No Public Appearances
As I am writing this entry I realize that this rule is not only held in high esteem, this is the one rule that every family observes. In other words, the two rules above have some variances from family to family. The “no public appearance” rule is universal. If you break this rule, not only will you get an earful from the wife’s mom, the Korean people will give you a hard time too.
The rule is that a woman cannot leave the house for at least a month. This one shocked us both. My wife was not allowed out of the house for any reason other than visiting the doctor. The funny thing is that the hospital is really cold because they crank up the AC. Anyways…this one really got to my wife because she wanted to get out.
One day my mother in law left for church. My wife saw this as an opportunity. Her grandmother always took a nap in the late morning. So while she was on morning watch, I snuck my wife out to a local church where we would not bump into anyone who knew my mother in law. We went to church and rushed back before Moses returned from the mountain top. I never felt so dirty going to church. All the sneaking around was getting to me.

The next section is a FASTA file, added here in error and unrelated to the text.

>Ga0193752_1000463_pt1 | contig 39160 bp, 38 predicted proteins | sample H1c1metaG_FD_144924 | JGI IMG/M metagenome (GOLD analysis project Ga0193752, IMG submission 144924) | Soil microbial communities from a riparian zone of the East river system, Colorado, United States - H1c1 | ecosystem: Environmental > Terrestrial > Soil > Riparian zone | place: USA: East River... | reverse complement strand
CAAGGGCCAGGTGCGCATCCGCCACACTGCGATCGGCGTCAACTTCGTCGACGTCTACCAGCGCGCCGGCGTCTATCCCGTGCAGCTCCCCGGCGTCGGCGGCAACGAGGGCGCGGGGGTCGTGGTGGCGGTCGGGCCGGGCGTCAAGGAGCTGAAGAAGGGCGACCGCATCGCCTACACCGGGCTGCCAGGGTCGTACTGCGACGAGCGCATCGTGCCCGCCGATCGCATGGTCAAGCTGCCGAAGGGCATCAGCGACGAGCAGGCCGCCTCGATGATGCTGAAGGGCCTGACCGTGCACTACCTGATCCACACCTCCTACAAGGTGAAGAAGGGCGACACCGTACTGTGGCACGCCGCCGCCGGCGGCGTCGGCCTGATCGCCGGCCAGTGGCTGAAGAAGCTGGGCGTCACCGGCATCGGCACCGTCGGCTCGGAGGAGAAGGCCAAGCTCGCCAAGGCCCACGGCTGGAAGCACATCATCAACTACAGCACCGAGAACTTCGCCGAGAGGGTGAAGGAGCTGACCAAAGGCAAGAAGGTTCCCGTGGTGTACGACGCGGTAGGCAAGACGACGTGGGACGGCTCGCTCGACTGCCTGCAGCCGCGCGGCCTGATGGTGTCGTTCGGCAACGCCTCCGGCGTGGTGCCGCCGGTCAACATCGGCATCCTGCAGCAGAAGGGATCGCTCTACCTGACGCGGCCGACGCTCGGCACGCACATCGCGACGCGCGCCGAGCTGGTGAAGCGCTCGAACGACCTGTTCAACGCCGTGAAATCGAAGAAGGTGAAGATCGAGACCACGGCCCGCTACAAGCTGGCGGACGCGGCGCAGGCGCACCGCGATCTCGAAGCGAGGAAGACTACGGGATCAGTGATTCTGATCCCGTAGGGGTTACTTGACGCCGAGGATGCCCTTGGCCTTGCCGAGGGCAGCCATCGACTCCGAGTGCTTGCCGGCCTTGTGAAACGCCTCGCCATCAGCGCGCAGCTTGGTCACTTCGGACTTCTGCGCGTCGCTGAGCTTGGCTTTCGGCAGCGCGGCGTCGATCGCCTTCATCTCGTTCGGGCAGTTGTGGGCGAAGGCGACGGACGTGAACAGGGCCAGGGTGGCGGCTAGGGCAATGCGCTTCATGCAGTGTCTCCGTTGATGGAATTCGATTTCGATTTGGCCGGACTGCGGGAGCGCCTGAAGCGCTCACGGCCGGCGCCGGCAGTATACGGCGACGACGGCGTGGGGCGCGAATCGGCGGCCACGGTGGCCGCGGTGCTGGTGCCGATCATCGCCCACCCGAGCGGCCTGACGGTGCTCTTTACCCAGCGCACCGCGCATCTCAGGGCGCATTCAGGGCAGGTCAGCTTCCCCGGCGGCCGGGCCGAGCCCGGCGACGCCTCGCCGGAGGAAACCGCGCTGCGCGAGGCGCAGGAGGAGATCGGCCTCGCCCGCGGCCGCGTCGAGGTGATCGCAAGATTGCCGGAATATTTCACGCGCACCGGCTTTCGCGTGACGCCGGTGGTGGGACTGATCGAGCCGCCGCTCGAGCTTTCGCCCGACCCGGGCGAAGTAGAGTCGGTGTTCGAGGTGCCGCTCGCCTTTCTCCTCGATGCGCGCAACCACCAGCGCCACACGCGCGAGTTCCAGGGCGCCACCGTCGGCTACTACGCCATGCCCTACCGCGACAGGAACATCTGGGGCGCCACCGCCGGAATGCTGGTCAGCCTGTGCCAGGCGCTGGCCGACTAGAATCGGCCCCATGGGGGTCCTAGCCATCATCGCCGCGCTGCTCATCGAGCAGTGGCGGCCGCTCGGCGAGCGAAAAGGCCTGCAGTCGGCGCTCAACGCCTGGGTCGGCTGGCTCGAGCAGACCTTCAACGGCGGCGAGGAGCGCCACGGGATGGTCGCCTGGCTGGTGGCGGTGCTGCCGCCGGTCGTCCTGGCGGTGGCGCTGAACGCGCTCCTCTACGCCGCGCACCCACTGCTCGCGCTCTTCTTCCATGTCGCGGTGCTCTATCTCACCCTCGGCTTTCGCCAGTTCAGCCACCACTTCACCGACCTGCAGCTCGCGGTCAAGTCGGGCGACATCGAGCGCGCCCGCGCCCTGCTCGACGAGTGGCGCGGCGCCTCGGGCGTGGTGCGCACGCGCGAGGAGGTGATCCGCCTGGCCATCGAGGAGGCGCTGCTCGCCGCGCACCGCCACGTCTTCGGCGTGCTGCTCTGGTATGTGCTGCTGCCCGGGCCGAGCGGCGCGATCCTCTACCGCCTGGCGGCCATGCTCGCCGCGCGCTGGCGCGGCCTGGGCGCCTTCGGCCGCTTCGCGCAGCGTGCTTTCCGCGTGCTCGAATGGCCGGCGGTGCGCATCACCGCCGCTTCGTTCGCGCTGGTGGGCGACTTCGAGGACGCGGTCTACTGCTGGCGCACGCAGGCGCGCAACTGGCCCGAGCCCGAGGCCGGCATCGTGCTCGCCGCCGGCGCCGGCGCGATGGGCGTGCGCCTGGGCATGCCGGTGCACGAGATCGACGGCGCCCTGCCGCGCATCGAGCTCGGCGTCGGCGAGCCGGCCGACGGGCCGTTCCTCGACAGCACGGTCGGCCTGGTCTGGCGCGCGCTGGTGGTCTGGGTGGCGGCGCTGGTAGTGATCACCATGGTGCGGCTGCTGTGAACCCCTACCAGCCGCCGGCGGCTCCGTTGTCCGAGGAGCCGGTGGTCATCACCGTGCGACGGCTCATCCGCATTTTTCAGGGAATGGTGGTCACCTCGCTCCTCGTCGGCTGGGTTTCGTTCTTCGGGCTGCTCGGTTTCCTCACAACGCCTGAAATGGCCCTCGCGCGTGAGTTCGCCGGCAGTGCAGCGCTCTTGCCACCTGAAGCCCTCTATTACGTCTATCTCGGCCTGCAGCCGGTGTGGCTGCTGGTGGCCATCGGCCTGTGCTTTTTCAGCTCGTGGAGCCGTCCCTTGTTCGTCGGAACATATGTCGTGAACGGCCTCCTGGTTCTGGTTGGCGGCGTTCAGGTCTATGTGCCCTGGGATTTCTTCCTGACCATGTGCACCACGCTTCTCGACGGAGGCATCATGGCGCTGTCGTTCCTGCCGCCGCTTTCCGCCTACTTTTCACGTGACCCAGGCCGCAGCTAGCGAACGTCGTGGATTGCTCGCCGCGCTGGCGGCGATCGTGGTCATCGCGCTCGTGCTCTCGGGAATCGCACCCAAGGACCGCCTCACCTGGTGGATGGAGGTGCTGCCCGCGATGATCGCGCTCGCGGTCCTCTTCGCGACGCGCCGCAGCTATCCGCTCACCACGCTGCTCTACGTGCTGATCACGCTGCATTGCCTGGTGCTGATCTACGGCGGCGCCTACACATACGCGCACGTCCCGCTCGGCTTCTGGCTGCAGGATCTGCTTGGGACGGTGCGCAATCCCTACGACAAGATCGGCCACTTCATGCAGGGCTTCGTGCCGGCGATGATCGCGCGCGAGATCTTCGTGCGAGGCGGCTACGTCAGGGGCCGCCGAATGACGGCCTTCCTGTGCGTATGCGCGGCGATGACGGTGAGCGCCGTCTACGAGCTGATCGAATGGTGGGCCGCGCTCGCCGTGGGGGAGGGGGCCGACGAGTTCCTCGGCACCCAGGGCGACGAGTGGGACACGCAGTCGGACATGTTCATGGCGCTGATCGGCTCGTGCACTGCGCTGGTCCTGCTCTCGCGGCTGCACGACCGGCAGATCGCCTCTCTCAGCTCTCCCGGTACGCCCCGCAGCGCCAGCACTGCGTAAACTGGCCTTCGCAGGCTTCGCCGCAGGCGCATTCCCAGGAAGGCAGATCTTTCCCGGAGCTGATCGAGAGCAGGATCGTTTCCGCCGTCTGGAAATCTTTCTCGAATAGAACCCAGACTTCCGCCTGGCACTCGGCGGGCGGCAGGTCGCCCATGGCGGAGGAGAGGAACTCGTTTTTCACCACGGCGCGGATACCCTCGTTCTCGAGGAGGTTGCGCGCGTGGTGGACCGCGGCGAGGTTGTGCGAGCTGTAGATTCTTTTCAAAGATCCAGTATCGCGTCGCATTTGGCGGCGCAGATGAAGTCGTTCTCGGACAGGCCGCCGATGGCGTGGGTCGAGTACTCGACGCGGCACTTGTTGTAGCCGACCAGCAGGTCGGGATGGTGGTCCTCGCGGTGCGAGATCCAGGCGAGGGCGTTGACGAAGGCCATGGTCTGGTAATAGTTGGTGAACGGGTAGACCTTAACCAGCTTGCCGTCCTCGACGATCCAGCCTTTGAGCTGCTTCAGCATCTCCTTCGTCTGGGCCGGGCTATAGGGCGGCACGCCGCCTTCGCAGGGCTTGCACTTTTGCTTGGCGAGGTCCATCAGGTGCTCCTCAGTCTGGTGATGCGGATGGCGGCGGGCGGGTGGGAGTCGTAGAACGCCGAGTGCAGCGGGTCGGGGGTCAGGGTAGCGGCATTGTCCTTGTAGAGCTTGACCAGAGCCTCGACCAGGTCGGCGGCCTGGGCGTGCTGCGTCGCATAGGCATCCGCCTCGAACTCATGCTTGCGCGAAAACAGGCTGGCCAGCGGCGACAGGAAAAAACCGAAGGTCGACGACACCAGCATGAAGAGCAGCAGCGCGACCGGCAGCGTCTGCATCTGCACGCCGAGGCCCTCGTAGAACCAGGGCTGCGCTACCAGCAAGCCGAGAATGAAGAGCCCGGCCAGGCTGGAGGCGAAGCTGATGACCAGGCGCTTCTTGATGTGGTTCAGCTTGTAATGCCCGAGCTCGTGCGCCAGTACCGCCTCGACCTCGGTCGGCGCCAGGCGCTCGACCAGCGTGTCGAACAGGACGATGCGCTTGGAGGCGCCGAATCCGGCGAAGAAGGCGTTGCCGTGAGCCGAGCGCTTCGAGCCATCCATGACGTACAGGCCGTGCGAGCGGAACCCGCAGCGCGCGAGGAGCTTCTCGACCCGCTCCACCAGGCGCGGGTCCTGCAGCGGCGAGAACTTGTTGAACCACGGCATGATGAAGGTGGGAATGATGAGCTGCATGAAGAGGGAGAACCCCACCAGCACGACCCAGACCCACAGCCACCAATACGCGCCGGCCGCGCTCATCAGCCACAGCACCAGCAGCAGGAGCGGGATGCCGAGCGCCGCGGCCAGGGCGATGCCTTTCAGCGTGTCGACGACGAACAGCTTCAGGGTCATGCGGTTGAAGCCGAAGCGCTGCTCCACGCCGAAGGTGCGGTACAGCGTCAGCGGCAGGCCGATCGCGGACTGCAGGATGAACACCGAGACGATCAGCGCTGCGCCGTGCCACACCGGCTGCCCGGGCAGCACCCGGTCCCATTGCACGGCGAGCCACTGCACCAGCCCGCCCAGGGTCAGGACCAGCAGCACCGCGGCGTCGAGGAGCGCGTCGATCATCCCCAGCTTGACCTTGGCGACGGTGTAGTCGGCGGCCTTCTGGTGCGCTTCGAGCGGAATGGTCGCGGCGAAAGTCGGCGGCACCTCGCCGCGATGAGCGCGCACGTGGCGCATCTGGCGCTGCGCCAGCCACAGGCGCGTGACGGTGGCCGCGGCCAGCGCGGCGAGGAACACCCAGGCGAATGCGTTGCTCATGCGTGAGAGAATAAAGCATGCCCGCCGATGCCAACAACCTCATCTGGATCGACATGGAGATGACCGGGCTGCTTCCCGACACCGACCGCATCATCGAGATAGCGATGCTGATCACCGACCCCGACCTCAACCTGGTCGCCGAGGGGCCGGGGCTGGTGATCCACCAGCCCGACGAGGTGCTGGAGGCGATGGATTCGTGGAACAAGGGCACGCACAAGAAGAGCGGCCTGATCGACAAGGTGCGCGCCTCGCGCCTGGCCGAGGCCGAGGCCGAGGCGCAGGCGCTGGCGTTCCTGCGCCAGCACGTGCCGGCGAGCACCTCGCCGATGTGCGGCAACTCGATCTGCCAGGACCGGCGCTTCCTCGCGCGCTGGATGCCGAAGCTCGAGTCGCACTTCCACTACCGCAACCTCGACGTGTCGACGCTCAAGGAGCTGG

Don’t Hold Your Baby Too Much
This rule was the toughest. Koreans believe that you shouldn’t hold your baby too much while recovering. Every time #1 needed to be fed, the mother in law would try to feed her formula. My wife really didn’t like this one because her milk wasn’t coming in, in part because she wasn’t feeding enough. More tension. More stress. We were trying to figure out how to take care of our baby girl and it was incredibly difficult trying to accommodate all the grandparents and their opinions.
Being a first time parent is extremely difficult because you don’t know what you are doing. The stress builds by a hundred fold when you have to navigate cultural nuances you were not taught before having kids. My wife and I felt guilty because we knew our parents only had the best intentions. We also knew they have experience raising kids and that our standing firm was an act of disrespect.
Nevertheless, my wife and I came to realization that this is our lesson to learn and that we are ultimately responsible for raising our kids. It was a trying season because on the one hand we need our extended family and their input and love. On the other hand we needed time to process, make our own mistakes, and learn to care for this child. No matter how much we read or watched, nothing prepared us for what we faced. We had to learn by just living life.
Some of you may be wondering if we believe in this stuff or not. I will say this…I don’t believe it, but I am scared of it so I asked my wife to follow her mother’s advice because I didn’t want to feel the guilt if we were wrong and she suffered later in life for it. Haha. After typing this entry, I am glad we are finished having babies and now get to raise them.